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Moving a prospective entrepreneur from analysis to action

Working with prospective entrepreneurs that lack management training or experience has its joys, one of which is helping them develop a mindset that can lead them and their businesses to success.
Mindset includes, to my way of thinking, learning to think like a business owner, keeping a rough P&L and Balance Sheet running in the mind, learning to think about their business as do their customers and prospective customers, learning to evaluate opportunity, how to capture it and use it to build their business without wasting time over analyzing the situation.

Mindset involves attitude as well as skills, so in the workshops I lead, students spend time learning simple but useful attitude management practices based on the latest science.

According to researchers PhD student John-Erik Mathisen and Associate Professor Jan Ketil Arnulf at BI Norwegian Business School, increased formal competence (business education) affects the mindset of people who are interested in becoming an entrepreneur, retarding new-business formation.

Entrepreneur mindsets
The researchers take a slightly narrower definition of mindset than I use.  In their research, a mindset may be described as automated recognition of patterns in one's surroundings, with associated actions.  For example, a chess player's ability to quickly see and solve chess problems which other people would take a long time to consider, is a good example of a mindset.

In other words, the better the education and the more the experience, the more quickly an entrepreneur can see opportunity, analyze it and act. Researchers distinguished between two main types of mindsets in entrepreneurs:
  • Elaborative (explorative) mindsets: Mindsets that concentrate on assessing a situation and obtaining information. When people are influenced by elaborative mindsets, they are open to new information and become thoughtful. Elements of doubt will also increase. 
    • When you are taking in new information, a consequence is that you are unable to draw conclusions. (analysis paralysis)
  • Implemental (implementation-oriented) mindsets: A state where everything is interpreted using known patterns, and where the outcome is always some kind of action. (To quote Nike, thinking about how to "Just Do It.")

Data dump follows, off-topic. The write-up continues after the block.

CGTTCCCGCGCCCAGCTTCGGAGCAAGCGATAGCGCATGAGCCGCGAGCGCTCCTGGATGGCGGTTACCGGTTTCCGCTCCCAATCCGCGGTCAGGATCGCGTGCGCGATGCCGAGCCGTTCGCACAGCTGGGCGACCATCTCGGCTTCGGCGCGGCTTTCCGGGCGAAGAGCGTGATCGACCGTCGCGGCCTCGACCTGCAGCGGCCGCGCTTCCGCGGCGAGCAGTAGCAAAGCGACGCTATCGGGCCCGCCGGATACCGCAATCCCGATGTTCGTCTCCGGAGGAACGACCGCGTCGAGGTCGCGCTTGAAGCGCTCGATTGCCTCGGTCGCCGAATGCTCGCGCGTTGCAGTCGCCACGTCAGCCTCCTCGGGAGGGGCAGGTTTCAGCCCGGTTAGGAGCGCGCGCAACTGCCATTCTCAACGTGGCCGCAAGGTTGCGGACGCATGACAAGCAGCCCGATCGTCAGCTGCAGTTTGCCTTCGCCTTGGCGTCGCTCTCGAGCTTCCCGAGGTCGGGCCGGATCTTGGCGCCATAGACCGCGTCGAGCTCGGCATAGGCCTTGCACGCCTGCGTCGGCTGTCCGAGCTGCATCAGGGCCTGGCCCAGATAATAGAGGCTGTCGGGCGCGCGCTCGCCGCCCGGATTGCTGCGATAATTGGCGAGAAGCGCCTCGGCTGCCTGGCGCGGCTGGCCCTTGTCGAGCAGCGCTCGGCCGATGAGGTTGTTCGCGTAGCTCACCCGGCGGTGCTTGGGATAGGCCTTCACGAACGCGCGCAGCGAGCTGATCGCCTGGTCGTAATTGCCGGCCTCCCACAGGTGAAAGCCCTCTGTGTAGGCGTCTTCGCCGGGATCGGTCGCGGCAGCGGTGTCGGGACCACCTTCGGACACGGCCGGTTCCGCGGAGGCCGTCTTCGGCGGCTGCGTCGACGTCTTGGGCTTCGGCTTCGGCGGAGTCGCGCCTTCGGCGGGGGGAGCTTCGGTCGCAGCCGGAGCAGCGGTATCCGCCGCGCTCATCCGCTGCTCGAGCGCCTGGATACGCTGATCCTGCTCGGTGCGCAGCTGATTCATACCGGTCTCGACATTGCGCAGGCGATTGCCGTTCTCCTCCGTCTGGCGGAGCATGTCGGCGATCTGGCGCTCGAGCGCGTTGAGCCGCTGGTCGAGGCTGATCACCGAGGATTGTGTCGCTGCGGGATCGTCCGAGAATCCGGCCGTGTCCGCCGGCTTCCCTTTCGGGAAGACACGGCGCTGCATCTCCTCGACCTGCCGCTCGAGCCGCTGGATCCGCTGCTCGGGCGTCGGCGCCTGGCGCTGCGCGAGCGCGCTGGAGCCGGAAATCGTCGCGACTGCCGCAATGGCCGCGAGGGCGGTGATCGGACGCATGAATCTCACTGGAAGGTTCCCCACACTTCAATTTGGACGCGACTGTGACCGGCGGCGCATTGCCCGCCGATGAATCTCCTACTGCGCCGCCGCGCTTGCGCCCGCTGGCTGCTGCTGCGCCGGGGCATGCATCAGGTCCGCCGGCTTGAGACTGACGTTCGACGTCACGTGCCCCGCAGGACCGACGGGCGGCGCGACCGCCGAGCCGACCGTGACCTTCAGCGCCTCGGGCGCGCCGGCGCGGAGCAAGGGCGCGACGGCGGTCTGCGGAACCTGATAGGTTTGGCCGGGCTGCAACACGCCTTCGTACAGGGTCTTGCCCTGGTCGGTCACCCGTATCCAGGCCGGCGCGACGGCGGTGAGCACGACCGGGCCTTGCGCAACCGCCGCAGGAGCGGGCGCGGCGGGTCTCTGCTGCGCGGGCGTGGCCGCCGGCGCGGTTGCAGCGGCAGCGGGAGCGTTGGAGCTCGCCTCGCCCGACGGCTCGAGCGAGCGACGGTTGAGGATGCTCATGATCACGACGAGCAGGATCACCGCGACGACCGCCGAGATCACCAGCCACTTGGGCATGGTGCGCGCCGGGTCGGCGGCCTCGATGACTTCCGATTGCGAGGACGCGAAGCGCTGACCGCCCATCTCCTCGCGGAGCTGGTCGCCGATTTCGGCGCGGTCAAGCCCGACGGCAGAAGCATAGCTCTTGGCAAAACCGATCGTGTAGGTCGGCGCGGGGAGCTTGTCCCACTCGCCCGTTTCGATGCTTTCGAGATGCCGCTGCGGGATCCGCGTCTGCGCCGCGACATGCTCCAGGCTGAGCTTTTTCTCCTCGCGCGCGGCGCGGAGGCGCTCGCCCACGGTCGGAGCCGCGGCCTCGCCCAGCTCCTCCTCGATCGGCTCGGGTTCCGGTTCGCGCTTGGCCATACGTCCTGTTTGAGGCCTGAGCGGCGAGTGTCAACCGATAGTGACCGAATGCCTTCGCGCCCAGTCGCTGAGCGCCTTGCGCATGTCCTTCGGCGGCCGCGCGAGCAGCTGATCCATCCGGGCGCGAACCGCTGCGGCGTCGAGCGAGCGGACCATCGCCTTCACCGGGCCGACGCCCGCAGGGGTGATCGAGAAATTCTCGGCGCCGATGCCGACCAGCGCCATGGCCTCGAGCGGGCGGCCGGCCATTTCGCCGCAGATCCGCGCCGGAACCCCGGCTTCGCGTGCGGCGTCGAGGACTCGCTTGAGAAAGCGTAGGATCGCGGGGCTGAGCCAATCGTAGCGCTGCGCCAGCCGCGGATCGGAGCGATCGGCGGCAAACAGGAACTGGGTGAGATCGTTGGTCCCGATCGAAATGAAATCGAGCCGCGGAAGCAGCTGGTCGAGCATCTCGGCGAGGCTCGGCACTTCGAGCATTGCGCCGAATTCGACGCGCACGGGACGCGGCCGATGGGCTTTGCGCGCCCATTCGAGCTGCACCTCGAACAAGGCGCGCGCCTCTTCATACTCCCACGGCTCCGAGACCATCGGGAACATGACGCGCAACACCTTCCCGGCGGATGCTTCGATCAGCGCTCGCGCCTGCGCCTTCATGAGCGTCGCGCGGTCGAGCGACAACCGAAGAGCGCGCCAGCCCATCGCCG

Anyone who works with people thinking starting a business has worked with someone who is trapped in "analysis paralysis."  They research, think, study and analyze an opportunity until all they are doing is dithering and thinking in circles.

As Mathisen and Arnulf point out, "Teaching can of course provide useful information for people who are interested in entrepreneurship. But it is also possible that the teaching situation in itself leads to a prevalence of elaborative mindsets, with doubt and too many different ideas."

In simple terms, we need to be aware that how the education we provide man trap some students in a never-ending cycle of research and planning.

The study
The researchers studied mindsets among 242 bachelor students at BI Norwegian Business School and finance students at the Norwegian University of Life Sciences (NMBU) in Ås near Oslo.

Their work shows that students who participated in the survey had different degrees of the two mindsets. The researchers looked for any connection between the students' mindsets and the number of new companies they set up (entrepreneurship in practice).  In other words, how many got on with it and started the business as opposed to dithering.
Mathisen and Arnulf found that students with implemental mindsets were behind most new companies, while there was no corresponding connection between new companies and students with elaborative mindsets.
Too much education may lead to doubt
"We find that formal knowledge may get in the way of action, because it makes room for more doubt," says Mathisen and Arnulf.

The researchers argue that doubt should be considered a cost in entrepreneurship. "Only students who had implemental mindsets to a very high degree, seemed able to also benefit from elaborative thinking."

Suggested readingClick on image
So how does anyone working with nascent entrepreneurs help our students get off the "elaborative" analysis-paralysis merry go round?  No answers were offered by authors other than to be aware of the tendency in some students.  It may be the simplest way to help is to continually ask them, "how would you do that?", "how would you implement that?", "what can you do to make that idea or concept a reality?"
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Story Source: Materials provided by BI Norwegian Business School. John-Erik Mathisen, Jan Ketil Arnulf. Competing mindsets in entrepreneurship: The cost of doubt. The International Journal of Management Education, 2013


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